Gingles, notably, did not mandate any specific remedy for the statutory violation it helped define. True, it called on plaintiffs to demonstrate that a compact majority-minority district might be drawn, but only in order to identify circumstances likely to give rise to liability under section 2. Gingles never said that the majority-minority district is the exclusive or even the preferred remedy for violations of section 2 or for racial vote dilution more generally,32 and, indeed, the decision said nothing whatsoever about how violations of section 2 might be remedied.
Still, Gingles has been understood to mandate majority-minority districts,33 and for good reason. Because the majority-minority district allows for minority influence when voting is racially polarized,34 the framework Gingles established invited the creation of majority-minority districts both to avoid and to remedy section 2 violations,35 and, not surprisingly, to secure compliance with section 5 as well. Covered jurisdictions had previously drawn majority-minority districts to meet their obligations under section 5,36 but they drew many more after Gingles. They did so because compliance with section 5 was understood to require compliance with section 2 (at least until the Court ruled otherwise in 1997);37 because the majority-minority districts addressed specific concerns arising under section 5; and because the Department of Justice repeatedly denied preclearance to redistricting plans the agency thought contained too few majority-minority districts.38
These practices were controversial from the start, and, for Thernstrom, they are what solidified section 5’s status as a destructive treatment. In her view, the proliferation of majority-minority districts that followed Gingles denied minority candidates and office-holders experience “building biracial coalitions,” and accordingly stymied the sort of political participation the VRA aspired to create.39 These concerns, in turn, help explain why many of the Justices began looking for ways to stem reliance on the majority-minority district in the years that followed Gingles.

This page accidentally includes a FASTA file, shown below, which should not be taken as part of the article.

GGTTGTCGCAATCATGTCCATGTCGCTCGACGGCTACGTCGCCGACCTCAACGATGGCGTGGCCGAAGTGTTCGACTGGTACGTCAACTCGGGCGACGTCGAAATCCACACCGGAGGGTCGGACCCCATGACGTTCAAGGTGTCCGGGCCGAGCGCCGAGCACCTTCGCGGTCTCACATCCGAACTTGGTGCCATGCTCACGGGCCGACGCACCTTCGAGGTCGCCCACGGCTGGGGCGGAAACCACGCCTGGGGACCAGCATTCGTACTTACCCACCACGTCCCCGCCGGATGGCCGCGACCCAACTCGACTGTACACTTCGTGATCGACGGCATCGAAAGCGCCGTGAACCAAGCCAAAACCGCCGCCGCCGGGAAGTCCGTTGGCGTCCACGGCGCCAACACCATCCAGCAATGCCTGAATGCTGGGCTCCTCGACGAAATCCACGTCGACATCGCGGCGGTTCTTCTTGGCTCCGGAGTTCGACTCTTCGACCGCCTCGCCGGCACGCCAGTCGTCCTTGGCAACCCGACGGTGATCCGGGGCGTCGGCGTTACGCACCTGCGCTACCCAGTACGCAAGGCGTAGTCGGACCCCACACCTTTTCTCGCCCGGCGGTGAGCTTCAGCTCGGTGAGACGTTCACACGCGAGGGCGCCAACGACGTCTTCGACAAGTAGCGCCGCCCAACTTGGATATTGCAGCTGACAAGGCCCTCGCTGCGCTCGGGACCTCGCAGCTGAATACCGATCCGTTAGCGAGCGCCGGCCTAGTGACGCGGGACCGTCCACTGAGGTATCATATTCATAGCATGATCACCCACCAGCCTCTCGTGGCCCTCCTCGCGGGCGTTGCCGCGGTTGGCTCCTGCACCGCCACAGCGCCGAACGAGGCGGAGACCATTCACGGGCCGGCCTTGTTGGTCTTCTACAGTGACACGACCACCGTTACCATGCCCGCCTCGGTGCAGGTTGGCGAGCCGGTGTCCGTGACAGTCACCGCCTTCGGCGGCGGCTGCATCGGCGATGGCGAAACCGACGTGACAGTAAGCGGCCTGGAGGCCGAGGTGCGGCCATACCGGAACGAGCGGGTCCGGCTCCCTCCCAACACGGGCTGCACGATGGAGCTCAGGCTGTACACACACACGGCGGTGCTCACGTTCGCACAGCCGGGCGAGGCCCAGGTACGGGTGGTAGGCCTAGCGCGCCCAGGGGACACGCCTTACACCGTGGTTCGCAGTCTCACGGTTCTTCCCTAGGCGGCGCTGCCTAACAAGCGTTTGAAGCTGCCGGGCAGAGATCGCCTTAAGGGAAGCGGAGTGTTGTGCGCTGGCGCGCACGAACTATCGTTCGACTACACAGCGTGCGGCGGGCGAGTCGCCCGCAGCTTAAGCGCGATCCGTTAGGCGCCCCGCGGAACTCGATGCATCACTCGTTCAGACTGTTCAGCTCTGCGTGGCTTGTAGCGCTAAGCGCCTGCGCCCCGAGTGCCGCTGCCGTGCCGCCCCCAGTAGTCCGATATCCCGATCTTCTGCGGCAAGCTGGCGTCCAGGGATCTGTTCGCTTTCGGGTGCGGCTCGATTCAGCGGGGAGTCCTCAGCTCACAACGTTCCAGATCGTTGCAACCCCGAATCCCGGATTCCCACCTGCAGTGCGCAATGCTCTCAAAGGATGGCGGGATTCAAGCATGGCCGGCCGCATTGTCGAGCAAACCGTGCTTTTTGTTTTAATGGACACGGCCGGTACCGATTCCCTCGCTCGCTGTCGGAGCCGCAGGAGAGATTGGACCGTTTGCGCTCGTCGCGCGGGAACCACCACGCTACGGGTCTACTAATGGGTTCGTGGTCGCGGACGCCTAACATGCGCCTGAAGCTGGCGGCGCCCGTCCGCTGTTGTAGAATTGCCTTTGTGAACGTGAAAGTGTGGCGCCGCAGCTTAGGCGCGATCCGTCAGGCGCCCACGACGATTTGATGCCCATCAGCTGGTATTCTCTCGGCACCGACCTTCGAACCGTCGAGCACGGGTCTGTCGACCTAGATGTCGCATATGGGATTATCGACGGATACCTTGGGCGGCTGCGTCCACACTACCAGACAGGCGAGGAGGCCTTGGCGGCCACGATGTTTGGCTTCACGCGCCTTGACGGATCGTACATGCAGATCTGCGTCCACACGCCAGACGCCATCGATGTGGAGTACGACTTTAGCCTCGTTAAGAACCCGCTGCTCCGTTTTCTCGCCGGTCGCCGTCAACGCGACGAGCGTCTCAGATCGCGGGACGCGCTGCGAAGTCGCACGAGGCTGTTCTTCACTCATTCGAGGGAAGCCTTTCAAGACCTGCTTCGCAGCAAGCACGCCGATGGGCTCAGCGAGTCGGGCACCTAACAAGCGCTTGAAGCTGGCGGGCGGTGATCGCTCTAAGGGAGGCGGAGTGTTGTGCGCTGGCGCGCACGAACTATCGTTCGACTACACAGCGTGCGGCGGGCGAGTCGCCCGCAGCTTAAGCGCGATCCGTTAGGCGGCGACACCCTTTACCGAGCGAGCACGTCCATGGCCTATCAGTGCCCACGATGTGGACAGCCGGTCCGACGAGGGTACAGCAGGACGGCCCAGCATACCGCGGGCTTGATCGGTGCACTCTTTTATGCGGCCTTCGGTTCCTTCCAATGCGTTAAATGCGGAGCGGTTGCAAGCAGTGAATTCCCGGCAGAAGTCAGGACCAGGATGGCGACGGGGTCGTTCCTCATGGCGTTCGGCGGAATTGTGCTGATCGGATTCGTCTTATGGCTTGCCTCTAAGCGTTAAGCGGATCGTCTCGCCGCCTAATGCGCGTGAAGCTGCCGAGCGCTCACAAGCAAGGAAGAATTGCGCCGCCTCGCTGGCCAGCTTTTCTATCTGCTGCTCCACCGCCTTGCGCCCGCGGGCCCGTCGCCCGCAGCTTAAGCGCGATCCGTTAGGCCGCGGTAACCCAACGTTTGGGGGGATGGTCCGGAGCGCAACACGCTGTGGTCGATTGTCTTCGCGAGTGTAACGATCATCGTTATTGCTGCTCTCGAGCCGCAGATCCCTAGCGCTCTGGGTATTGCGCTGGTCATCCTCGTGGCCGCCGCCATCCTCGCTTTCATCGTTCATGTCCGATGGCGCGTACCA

The Justices did so in two related ways. First, they repeatedly read the VRA narrowly, thereby limiting the instances in which liability might arise and hence a new majority-minority district might be required.40 They also recognized a new “analytically distinct” injury under the Equal Protection Clause that arose when jurisdictions created oddly shaped majority-minority districts that were not absolutely required by the VRA.41 This new constitutional injury blunted the incentive to draw majority-minority districts prophylactically to avoid liability under the VRA. Taken together, these steps scaled back the VRA’s reach and reduced opportunities to employ its dominant remedy.
But as contraction became the mantra and death by a thousand cuts the unstated goal,42 the Justices seemed to forget that the remedy they disfavored addressed an injury a majority of them believed required attention.43 Specifically, majority-minority districts were crafted to address the harm understood to result when electoral boundaries are drawn in ways that deny minority voters the opportunity to participate meaningfully in the political process. That is, majority-minority districts were drawn to provide minority voters influence in circumstances where cross-racial coalitions did not exist and had no hope of developing under existing conditions.
Of course, following Gingles, the Justices might have developed other remedies for the injuries arising under the VRA. In particular, they might have explored ways to structure electoral districts to ensure meaningful minority influence in the absence of a majority-minority electorate.44 Indeed, to the extent they suspected majority-minority districts were operating to stymie potentially viable cross-racial coalitions, they might have sought out remedial measures that held more promise in fostering them.